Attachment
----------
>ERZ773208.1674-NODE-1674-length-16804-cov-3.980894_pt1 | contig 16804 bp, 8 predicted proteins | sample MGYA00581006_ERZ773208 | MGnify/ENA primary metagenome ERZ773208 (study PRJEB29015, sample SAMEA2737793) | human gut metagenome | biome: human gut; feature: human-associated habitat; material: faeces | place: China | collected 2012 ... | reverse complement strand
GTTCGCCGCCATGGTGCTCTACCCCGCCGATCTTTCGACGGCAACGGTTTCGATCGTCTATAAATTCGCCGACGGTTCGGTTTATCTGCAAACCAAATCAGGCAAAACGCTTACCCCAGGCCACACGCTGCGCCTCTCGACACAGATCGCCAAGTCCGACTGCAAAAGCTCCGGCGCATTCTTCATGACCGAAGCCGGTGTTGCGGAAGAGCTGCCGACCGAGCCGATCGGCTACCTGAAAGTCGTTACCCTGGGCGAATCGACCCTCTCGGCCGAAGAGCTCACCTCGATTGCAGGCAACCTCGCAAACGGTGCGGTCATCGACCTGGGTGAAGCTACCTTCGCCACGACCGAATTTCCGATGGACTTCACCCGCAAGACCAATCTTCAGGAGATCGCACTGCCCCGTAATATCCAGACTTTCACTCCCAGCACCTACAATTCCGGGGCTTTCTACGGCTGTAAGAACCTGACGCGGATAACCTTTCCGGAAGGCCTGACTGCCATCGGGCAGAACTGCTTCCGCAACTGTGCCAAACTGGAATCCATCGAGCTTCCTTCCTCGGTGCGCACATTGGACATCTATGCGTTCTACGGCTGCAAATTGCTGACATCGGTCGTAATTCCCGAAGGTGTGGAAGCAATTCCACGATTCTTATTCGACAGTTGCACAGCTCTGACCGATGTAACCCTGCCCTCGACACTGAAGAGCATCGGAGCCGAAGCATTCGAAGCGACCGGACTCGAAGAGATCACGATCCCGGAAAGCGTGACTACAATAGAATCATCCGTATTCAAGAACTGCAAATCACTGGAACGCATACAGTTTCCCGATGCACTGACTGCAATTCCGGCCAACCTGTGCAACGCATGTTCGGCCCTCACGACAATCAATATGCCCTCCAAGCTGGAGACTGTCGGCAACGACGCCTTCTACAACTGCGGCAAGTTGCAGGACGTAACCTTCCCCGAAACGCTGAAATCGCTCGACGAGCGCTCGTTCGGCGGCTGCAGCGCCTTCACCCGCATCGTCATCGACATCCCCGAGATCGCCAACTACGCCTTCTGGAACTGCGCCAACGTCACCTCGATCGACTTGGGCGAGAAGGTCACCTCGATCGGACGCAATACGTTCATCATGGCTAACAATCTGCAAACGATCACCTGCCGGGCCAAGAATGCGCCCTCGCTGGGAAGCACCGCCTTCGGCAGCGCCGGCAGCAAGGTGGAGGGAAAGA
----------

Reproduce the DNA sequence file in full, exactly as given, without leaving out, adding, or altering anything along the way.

>ERZ773208.1674-NODE-1674-length-16804-cov-3.980894_pt1 | contig 16804 bp, 8 predicted proteins | sample MGYA00581006_ERZ773208 | MGnify/ENA primary metagenome ERZ773208 (study PRJEB29015, sample SAMEA2737793) | human gut metagenome | biome: human gut; feature: human-associated habitat; material: faeces | place: China | collected 2012 ... | reverse complement strand
GTTCGCCGCCATGGTGCTCTACCCCGCCGATCTTTCGACGGCAACGGTTTCGATCGTCTATAAATTCGCCGACGGTTCGGTTTATCTGCAAACCAAATCAGGCAAAACGCTTACCCCAGGCCACACGCTGCGCCTCTCGACACAGATCGCCAAGTCCGACTGCAAAAGCTCCGGCGCATTCTTCATGACCGAAGCCGGTGTTGCGGAAGAGCTGCCGACCGAGCCGATCGGCTACCTGAAAGTCGTTACCCTGGGCGAATCGACCCTCTCGGCCGAAGAGCTCACCTCGATTGCAGGCAACCTCGCAAACGGTGCGGTCATCGACCTGGGTGAAGCTACCTTCGCCACGACCGAATTTCCGATGGACTTCACCCGCAAGACCAATCTTCAGGAGATCGCACTGCCCCGTAATATCCAGACTTTCACTCCCAGCACCTACAATTCCGGGGCTTTCTACGGCTGTAAGAACCTGACGCGGATAACCTTTCCGGAAGGCCTGACTGCCATCGGGCAGAACTGCTTCCGCAACTGTGCCAAACTGGAATCCATCGAGCTTCCTTCCTCGGTGCGCACATTGGACATCTATGCGTTCTACGGCTGCAAATTGCTGACATCGGTCGTAATTCCCGAAGGTGTGGAAGCAATTCCACGATTCTTATTCGACAGTTGCACAGCTCTGACCGATGTAACCCTGCCCTCGACACTGAAGAGCATCGGAGCCGAAGCATTCGAAGCGACCGGACTCGAAGAGATCACGATCCCGGAAAGCGTGACTACAATAGAATCATCCGTATTCAAGAACTGCAAATCACTGGAACGCATACAGTTTCCCGATGCACTGACTGCAATTCCGGCCAACCTGTGCAACGCATGTTCGGCCCTCACGACAATCAATATGCCCTCCAAGCTGGAGACTGTCGGCAACGACGCCTTCTACAACTGCGGCAAGTTGCAGGACGTAACCTTCCCCGAAACGCTGAAATCGCTCGACGAGCGCTCGTTCGGCGGCTGCAGCGCCTTCACCCGCATCGTCATCGACATCCCCGAGATCGCCAACTACGCCTTCTGGAACTGCGCCAACGTCACCTCGATCGACTTGGGCGAGAAGGTCACCTCGATCGGACGCAATACGTTCATCATGGCTAACAATCTGCAAACGATCACCTGCCGGGCCAAGAATGCGCCCTCGCTGGGAAGCACCGCCTTCGGCAGCGCCGGCAGCAAGGTGGAGGGAAAGA